#1
So I've been looking into the more technical side of guitar playing this month and the action and truss rod is where I'm a tad unsure.

I feel like my guitar has a case of bow, as the strings over the 12th fret onwards are fairly high above the fretboard.

http://i44.tinypic.com/24yz4ie.jpg

^^That's the string height over the 12th fret area.^^

http://i41.tinypic.com/125i74m.jpg

^^This is the string height closer to the nut around the 3rd fret^^

*You can click the images for a bigger picture*

Any advice or opinions really would be appreciated, as I am simply unsure if my guitar is technically set up horribly, or I am just being fussy.

Scared of tightening my truss rod any more, don't want to break it.
Last edited by Wingless18 at Dec 28, 2013,
#2
You don't adjust the height of the strings with the truss rod! You need to see if you've got too much tension on there now since you've been reefing away at it. Fret the Low E @ 1st & 17th fret at the same time and see if there's a small gap between the bottom of the Low E and the 7-9th fret crown .
IF not turn the truss rod counterclockwise till there is one. Then go to your bridge and lower it or saddles individually till the height is where you want it. I think JJ1565 has a sticky thread with more detail. You should read it.
Moving on.....
#3
Ah thank you very much, I found the thread you were referring too, I did check it earlier but no very well obviously :P

I've re-adjusted the truss rod and I'd say it's pretty decent going by that guide (it's not flat and my credit card wont slide under it either)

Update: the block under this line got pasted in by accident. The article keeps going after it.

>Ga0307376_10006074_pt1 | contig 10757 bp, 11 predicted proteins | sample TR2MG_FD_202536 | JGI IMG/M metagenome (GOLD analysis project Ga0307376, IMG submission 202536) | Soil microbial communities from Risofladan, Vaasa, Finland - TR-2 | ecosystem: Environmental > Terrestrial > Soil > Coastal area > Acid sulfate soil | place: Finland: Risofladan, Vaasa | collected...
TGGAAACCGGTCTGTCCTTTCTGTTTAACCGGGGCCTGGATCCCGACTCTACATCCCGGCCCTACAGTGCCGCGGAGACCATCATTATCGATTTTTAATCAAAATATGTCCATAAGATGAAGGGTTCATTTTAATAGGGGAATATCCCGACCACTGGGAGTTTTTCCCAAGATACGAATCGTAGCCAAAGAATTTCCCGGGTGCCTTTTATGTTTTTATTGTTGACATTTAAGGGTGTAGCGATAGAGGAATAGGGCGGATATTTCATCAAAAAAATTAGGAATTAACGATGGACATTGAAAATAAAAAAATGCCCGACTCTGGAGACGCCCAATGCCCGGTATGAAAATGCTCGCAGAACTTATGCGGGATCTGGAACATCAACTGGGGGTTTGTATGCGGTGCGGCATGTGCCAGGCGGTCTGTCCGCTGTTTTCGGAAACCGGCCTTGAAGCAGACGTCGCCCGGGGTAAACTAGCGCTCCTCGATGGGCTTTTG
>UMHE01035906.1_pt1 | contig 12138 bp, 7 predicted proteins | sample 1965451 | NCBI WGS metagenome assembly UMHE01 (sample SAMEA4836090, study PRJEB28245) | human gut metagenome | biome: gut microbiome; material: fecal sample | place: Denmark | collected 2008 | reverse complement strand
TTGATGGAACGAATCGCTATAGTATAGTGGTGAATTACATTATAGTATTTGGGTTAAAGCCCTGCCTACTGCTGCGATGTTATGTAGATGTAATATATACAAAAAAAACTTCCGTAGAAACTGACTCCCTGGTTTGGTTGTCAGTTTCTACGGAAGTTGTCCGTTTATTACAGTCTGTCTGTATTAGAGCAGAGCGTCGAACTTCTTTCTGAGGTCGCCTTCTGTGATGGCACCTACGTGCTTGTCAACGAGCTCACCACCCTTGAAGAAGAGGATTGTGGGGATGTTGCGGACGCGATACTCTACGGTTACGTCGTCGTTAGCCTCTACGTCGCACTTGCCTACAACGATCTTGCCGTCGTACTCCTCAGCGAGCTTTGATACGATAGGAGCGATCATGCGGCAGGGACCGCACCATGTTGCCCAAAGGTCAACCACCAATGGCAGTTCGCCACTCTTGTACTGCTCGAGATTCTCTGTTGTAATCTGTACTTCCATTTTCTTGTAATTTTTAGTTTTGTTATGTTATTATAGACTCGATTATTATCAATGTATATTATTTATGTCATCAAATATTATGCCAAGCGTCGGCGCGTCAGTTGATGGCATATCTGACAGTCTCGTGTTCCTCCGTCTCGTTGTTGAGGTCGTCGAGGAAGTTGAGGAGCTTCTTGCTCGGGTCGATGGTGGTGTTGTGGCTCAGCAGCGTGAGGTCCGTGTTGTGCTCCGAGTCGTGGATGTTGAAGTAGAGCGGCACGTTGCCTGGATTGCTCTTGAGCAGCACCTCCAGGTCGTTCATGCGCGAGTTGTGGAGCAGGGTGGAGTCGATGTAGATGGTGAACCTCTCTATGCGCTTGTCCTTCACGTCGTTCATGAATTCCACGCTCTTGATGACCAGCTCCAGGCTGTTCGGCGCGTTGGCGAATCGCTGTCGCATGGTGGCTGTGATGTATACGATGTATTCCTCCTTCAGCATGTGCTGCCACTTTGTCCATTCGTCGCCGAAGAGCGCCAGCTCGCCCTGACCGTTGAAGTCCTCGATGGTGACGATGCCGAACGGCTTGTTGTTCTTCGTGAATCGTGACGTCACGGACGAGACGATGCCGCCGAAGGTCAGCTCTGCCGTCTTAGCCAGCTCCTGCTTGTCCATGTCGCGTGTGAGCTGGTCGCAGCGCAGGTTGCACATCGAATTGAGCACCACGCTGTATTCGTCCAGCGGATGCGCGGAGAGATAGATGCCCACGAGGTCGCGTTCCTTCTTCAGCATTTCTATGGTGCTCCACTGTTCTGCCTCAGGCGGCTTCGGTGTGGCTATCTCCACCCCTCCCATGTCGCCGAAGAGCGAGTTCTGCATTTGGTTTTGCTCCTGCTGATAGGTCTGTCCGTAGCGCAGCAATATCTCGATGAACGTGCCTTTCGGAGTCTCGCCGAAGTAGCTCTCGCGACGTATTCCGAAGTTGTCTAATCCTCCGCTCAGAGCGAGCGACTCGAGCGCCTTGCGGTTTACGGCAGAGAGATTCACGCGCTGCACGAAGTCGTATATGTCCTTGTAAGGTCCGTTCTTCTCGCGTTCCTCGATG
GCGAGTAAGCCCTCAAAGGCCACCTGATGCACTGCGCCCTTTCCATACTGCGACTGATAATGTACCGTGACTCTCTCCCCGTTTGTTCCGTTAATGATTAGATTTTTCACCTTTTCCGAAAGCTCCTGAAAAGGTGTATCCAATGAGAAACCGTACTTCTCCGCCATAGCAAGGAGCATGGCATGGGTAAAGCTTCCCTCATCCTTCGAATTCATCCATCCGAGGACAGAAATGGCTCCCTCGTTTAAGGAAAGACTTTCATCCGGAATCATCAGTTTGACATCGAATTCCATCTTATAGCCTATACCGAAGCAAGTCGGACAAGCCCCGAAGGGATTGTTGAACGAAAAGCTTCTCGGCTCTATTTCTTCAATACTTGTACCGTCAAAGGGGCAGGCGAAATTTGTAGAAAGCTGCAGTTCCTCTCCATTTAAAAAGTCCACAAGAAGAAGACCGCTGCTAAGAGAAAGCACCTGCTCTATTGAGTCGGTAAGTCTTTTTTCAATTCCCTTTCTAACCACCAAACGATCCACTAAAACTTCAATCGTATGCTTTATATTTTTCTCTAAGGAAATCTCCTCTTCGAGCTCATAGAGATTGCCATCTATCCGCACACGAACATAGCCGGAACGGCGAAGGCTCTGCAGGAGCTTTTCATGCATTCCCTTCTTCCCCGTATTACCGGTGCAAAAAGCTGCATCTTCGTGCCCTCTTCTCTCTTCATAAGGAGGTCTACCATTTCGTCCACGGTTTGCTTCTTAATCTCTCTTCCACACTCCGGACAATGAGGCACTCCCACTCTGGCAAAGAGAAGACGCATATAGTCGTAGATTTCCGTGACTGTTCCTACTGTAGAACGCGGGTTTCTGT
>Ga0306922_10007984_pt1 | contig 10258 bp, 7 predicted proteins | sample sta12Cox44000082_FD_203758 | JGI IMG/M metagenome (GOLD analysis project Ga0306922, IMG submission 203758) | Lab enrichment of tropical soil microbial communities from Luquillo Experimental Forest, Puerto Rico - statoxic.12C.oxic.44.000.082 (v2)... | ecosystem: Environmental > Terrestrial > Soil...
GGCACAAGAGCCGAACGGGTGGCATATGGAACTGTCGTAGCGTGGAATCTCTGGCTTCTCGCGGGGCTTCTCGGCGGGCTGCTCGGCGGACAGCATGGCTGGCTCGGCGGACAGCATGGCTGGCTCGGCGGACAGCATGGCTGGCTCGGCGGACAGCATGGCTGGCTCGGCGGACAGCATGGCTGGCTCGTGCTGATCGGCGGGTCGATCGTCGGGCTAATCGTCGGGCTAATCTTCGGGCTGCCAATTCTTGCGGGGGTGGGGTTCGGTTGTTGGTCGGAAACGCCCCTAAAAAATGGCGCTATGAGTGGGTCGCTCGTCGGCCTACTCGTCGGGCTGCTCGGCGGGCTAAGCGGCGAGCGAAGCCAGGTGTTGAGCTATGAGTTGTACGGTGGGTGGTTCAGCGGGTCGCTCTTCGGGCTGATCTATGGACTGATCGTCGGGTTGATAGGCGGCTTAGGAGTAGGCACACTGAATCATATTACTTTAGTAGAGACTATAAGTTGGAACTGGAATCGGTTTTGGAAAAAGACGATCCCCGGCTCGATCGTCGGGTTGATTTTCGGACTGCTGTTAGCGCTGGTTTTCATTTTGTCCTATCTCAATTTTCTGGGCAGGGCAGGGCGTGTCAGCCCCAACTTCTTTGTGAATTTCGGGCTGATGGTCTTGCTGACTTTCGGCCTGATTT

Annoyingly I dont have a hex key to adjust the bridge >.< so I guess the action will have to wait for now thanks for the quick reply Ken!
#4
I've been using the end of a tremolo spring to adjust the action at the bridge. The spring seems to work pretty good.

Just watch when the winded part comes close to the saddle, you could scratch the top of the chrome if you care.

In the long run it could strip the grub screws I guess...

Works when your in a bind.
Last edited by spicyfourpiece at Dec 28, 2013,
#5
An old trick is to use an American quarter to check the string height at the 12th fret. An American quarter is supposed to be 0.069" thick, which my measurement tools confirm. Slip the quarter between the fret and string at the 12th fret. The string should just about clear the quarter. If so, then your action at the 12th fret is good.

The methods previously suggested for checking neck relief will work fine. The method I use is slightly different, but achieves the same result. As already mentioned, don't try to set string height by adjusting the truss rod. The truss rod should only be adjusted under certain circumstances, and then only in small increments.
#6
Bot reported. On topic, your action in the picture looks high at the 12th fret. Make sure you get the right tool to adjust the bridge height. The last thing you want to do is strip out the screw/bolt head!
"Maybe this world is another planet's hell?" - Aldous Huxley
#7
Quote by KG6_Steven
An old trick is to use an American quarter to check the string height at the 12th fret. An American quarter is supposed to be 0.069" thick, which my measurement tools confirm. Slip the quarter between the fret and string at the 12th fret. The string should just about clear the quarter. If so, then your action at the 12th fret is good.


That's about 1/16th" (4/64ths") at the 12th fret. That's pretty average/normal.

My old Carvins were guaranteed by Carvin to have action as low as 1/16th" at the 24th with no buzzing frets.
#8
^ I do all the setups on my electrics and acoustics. That's the value I shoot for. Getting the 12th fret to that height makes a very playable guitar.